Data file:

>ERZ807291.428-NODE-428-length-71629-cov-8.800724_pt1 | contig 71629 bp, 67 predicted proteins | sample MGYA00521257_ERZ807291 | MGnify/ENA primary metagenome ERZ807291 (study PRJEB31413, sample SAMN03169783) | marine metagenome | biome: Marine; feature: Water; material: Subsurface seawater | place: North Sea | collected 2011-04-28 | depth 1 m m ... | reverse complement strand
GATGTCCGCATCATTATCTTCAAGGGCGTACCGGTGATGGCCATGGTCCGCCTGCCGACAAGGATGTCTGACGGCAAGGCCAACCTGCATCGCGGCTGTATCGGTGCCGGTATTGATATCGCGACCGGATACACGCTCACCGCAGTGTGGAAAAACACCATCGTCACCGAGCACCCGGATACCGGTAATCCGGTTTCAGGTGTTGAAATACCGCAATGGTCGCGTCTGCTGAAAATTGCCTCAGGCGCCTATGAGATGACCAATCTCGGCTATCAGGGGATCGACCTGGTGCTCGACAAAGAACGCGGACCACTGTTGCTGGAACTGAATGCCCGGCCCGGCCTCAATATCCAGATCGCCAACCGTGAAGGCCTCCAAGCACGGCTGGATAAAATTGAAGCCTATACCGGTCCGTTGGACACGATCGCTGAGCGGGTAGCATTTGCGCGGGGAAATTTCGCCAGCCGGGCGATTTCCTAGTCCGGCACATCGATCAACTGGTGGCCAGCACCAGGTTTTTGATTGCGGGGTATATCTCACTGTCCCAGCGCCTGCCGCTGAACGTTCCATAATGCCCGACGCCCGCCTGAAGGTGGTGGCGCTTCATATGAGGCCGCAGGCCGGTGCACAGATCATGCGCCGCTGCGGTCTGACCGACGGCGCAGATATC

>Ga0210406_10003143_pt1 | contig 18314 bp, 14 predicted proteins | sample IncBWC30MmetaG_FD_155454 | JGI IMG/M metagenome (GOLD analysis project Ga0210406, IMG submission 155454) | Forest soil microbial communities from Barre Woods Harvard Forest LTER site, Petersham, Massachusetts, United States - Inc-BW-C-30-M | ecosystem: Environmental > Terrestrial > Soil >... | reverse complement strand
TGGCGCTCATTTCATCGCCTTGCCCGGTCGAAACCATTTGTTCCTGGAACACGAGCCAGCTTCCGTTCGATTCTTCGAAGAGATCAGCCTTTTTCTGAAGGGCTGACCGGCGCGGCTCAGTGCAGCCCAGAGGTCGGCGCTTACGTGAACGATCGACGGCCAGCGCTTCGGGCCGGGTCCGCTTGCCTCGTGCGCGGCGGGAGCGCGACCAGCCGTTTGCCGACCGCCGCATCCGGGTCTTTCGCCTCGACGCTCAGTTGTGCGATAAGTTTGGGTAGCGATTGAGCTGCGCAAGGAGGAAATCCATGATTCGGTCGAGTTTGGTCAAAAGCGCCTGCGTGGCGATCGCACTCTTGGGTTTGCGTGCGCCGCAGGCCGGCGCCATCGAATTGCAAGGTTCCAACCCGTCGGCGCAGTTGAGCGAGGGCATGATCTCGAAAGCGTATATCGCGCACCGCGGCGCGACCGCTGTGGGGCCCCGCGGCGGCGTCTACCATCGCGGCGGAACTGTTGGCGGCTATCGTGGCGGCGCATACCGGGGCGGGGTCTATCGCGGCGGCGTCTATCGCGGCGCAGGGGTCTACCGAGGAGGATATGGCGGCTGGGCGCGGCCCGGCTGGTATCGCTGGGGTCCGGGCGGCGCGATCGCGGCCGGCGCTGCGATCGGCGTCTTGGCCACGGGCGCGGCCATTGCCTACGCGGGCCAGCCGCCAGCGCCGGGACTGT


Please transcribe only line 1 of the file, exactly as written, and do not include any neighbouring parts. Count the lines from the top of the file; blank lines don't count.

>ERZ807291.428-NODE-428-length-71629-cov-8.800724_pt1 | contig 71629 bp, 67 predicted proteins | sample MGYA00521257_ERZ807291 | MGnify/ENA primary metagenome ERZ807291 (study PRJEB31413, sample SAMN03169783) | marine metagenome | biome: Marine; feature: Water; material: Subsurface seawater | place: North Sea | collected 2011-04-28 | depth 1 m m ... | reverse complement strand